Host employer successfully relies on a contractual indemnity to recover from employer of injured worker Host employer successfully relies on a contractual indemnity to recover from employer of injured worker


Host employer successfully relies on a contractual indemnity to recover from employer of injured worker

22 June 2017 | Employer's Liability

Contractual indemnity held to apply despite lapse of fixed term labour supply agreement and given a commercial as opposed to strict interpretation.

In Issue

  • Whether a contractual indemnity in an expired fixed term labour supply contract applied
  • Proper construction of a contractual indemnity

The Background

Mr Frewin was a truck driver, employed by Adecco Industrial Pty Ltd – a member of the Adecco group of companies. He suffered personal injuries as a consequence of driving a defective truck at a CSR Limited (CSR) concrete plant between September 2002 and March 2003. Mr Frewin’s services were supplied to CSR pursuant to a labour hire agreement (the agreement) between Adecco Australia Pty Limited (Adecco) and CSR.  

The agreement was for a 2 year fixed term ending in April 2000. Clause 23.2 required Adecco to indemnify CSR against  “..any claim by Temporary Staff for personal injury …arising out of or in connection with the performance of Assignment duties” and “any liability to any person, respect of or in connection with such personal injury.” The agreement was extended to July 2002. Between then and May 2004, CSR and Adecco tried and failed to renegotiate the terms of the agreement. Despite this, Adecco continued to supply labour to CSR and CSR continued to pay for it.

After Mr Frewin commenced proceedings to recover damages for his back injury, CSR sought to rely upon the indemnity clause contained in the agreement. Mr Frewin’s claim was settled, however the issue of the contractual indemnity between CSR and Adecco remained to be determined.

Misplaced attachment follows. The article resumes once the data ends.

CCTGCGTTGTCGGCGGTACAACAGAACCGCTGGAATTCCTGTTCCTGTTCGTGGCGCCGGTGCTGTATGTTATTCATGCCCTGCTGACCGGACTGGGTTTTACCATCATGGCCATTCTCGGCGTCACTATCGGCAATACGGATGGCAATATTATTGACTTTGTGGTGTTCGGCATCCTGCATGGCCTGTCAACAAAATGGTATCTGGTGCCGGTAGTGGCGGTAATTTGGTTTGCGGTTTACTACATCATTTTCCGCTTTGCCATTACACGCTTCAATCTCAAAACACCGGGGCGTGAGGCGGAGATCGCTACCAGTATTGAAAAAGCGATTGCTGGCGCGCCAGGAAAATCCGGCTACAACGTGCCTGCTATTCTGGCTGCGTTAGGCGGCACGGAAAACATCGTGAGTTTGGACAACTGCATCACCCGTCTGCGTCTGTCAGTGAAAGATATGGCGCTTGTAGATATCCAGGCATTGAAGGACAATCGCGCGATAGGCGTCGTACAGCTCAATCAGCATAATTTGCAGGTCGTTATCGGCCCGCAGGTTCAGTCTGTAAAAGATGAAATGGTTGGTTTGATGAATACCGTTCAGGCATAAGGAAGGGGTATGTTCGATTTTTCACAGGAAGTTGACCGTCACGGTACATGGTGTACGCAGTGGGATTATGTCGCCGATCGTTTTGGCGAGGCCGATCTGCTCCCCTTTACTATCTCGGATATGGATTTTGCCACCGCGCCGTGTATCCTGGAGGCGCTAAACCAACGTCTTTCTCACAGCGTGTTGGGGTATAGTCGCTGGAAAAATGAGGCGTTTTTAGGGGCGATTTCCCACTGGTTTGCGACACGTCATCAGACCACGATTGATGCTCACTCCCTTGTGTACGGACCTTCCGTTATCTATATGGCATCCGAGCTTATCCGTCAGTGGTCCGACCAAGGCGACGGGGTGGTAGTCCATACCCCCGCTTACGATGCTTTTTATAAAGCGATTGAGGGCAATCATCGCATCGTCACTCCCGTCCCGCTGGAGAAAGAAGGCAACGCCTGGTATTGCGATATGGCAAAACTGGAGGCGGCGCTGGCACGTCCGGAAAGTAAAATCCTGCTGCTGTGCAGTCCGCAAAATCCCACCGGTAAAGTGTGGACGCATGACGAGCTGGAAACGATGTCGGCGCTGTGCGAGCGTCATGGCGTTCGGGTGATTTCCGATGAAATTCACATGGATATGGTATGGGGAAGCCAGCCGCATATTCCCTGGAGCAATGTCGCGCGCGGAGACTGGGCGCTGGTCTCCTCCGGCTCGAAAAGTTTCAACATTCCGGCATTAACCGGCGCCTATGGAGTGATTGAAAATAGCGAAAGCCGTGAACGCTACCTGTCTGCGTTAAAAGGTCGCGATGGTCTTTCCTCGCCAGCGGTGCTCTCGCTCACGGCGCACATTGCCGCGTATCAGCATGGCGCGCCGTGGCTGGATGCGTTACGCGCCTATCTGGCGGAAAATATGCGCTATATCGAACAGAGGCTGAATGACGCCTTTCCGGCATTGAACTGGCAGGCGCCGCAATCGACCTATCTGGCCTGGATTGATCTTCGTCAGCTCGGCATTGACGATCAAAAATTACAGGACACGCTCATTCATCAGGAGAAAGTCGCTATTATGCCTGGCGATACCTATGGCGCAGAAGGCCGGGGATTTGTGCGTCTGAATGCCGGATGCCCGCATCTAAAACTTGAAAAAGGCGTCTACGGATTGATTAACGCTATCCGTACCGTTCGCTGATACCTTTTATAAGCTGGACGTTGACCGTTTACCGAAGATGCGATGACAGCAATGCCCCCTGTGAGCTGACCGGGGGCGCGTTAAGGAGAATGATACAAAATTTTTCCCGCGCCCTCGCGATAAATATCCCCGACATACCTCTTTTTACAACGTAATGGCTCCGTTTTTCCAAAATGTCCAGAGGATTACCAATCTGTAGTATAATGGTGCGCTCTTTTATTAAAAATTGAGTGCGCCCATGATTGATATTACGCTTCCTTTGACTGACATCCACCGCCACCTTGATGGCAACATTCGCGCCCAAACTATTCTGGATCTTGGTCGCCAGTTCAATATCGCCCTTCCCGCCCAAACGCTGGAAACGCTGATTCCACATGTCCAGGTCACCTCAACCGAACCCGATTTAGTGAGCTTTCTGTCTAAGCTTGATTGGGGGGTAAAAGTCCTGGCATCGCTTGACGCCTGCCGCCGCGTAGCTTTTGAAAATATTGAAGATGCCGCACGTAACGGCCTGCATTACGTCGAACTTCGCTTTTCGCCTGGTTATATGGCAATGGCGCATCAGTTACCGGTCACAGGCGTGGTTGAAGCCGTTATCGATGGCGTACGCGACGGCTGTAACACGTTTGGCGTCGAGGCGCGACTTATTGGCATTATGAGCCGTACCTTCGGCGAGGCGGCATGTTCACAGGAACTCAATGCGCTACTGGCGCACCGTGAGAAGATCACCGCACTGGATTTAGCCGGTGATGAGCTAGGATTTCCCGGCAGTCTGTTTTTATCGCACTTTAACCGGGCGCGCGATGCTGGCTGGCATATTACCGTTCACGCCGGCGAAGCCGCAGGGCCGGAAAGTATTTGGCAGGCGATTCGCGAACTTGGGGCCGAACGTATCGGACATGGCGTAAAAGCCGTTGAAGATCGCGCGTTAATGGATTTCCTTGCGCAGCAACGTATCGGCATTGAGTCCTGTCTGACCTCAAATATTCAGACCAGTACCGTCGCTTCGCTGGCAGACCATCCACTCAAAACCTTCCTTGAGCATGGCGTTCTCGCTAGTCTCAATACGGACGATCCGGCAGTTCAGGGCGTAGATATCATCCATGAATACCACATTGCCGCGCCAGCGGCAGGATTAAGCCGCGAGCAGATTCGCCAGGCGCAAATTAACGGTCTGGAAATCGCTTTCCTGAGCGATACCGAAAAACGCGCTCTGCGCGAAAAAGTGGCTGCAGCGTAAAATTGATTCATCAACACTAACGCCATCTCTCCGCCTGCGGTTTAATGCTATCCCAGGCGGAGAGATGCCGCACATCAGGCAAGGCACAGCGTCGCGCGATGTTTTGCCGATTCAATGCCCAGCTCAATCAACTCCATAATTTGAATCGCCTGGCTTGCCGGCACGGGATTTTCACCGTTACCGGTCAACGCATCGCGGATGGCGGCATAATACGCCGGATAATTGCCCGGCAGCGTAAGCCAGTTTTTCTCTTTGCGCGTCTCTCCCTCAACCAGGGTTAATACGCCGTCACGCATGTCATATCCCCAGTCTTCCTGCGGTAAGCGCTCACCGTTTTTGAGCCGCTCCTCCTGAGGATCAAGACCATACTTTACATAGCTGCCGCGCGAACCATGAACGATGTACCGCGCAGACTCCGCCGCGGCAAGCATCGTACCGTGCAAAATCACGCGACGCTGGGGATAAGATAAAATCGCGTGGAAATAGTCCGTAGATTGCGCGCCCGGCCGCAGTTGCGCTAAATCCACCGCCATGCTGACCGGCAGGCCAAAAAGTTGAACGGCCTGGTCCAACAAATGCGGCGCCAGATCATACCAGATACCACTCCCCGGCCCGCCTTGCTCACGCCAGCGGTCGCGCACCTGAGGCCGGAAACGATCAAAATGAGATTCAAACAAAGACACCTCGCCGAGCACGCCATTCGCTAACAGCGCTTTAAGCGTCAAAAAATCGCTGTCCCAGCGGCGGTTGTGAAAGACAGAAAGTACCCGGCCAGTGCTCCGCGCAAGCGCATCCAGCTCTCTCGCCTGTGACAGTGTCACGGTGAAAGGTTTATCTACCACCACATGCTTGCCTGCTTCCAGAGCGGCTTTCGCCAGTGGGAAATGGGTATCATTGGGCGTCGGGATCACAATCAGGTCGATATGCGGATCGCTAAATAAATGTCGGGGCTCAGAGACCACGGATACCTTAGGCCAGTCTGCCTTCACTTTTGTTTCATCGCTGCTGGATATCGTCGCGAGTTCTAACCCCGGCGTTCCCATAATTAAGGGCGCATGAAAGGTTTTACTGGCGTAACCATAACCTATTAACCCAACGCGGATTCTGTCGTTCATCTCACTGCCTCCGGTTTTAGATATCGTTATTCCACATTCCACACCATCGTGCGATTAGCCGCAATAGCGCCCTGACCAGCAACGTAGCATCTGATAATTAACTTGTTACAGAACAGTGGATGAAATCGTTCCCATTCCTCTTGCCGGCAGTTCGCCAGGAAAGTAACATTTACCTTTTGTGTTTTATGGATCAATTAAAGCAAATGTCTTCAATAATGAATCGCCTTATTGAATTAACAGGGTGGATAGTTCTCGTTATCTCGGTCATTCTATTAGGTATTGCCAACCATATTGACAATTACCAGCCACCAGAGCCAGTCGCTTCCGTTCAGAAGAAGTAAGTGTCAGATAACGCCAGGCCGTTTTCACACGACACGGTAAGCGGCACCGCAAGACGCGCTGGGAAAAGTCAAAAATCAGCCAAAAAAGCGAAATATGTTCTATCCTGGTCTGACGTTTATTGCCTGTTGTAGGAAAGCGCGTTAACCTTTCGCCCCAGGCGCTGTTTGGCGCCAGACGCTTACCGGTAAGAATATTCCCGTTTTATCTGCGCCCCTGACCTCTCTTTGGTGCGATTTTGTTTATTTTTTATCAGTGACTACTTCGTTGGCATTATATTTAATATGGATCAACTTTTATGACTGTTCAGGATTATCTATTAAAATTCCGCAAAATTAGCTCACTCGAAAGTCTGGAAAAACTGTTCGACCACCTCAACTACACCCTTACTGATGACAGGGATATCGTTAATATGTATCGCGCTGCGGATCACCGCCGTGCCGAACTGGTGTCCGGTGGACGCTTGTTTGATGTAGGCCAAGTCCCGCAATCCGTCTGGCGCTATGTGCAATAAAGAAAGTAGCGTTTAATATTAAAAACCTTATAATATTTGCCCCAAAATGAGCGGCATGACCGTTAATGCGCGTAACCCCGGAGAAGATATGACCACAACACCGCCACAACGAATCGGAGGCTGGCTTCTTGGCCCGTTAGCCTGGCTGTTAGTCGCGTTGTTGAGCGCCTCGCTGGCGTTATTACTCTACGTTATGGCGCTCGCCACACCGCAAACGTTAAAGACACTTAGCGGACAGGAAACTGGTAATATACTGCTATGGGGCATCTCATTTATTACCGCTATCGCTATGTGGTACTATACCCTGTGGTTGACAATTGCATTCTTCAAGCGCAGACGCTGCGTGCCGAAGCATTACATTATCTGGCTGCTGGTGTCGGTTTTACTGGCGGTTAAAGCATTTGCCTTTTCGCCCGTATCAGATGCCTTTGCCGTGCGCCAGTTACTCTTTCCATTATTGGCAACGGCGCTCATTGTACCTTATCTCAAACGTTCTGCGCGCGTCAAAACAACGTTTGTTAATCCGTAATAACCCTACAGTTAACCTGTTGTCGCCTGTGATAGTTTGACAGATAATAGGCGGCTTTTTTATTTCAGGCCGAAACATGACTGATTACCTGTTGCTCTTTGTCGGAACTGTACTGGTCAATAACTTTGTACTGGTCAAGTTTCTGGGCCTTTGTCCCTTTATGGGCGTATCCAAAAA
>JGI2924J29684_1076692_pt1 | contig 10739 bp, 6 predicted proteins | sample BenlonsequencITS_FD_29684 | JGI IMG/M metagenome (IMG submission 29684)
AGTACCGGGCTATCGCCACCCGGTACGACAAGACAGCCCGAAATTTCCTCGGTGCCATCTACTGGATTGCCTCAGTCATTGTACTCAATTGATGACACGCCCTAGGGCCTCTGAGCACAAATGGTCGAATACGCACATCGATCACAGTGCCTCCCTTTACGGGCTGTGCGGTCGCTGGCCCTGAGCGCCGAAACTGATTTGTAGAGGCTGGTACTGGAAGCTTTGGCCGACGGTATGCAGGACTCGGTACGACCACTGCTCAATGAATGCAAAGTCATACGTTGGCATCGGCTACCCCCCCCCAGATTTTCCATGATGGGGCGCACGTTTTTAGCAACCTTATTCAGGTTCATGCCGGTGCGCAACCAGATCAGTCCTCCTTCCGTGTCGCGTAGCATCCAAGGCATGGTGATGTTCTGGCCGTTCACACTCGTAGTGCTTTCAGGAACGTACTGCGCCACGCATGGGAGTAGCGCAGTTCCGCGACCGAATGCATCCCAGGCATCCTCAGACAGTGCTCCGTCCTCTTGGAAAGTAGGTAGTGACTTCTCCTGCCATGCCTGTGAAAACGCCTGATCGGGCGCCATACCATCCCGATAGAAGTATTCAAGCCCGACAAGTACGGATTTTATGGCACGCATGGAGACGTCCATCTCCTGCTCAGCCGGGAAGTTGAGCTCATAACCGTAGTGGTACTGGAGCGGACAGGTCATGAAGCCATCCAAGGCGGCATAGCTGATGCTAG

The Decision at Trial

The trial judge found that the contractual indemnity did not form part of the contract between the parties in circumstances where the agreement had expired, despite the parties having an ongoing relationship. In the event this conclusion was wrong, the trial judge held that the contractual indemnity did not apply because Mr Frewin was not “Temporary Staff” since he was not “employed by Adecco nor working “in an Assignment to CSR”.

The Issues on Appeal   

The Court of Appeal had to consider whether the agreement continued on the same terms as the original agreement .The remaining issues were: whether Mr Frewin was considered “Temporary Staff”; whether the production of an “Order” was necessary and; whether the indemnity was sufficiently clear to cover all claims.

The Decision on Appeal   

The Court of Appeal accepted that it should be inferred from the conduct of Adecco and CSR that the agreement continued on the same terms as the original agreement, at least until March 2003 when Mr Frewin stopped driving the faulty truck.

The indemnity provision was construed such that it only extended to claims brought by “Temporary Staff”, which was defined to mean an individual “employed by the Supplier”.  Adecco argued that Mr Frewin did not satisfy this definition, as he was employed by Adecco Industrial Pty Ltd, not Adecco Australia (the “Supplier” under the agreement).

The Court of Appeal rejected this argument, and applied a commercial construction of the clause, finding that “employed by” in the definition of “Temporary Staff”, referred to any person used by Adecco, and made available to CSR.  Accordingly, Mr Frewin fell within the definition of “Temporary Staff”.

Having lost on this point, Adecco sought to argue that Mr Frewin failed to meet the definition of “Temporary Staff” because CSR could not adduce evidence of an “Order”, which was required to request staff pursuant to the agreement.  The Court of Appeal held that the evidence of Mr Frewin’s attendance on site, and payment from CSR to Adecco for his services, supported an inference that an “Order” had been issued.

Lastly, the Court of Appeal rejected Adecco’s argument that the wording of the contractual indemnity was ambiguous, and should be construed strictly against CSR.  The Court of Appeal referred to the agreement as a whole, finding that its purpose was to ensure that Adecco was legally responsible for the workers it supplied to CSR, and the indemnity was intended to cover all claims, whether caused or contributed to by CSR.

Adecco was therefore ordered to indemnify CSR for Mr Frewin’s claim. 

Implications for you

This case is a timely reminder that courts will usually adopt a commercial interpretation to agreements and contractual indemnities. This will entail both a consideration of the entire agreement along with the circumstances surrounding the contractual relationship.

CSR Limited v Adecco (Australia) Pty Limited [2017] NSWCA 121

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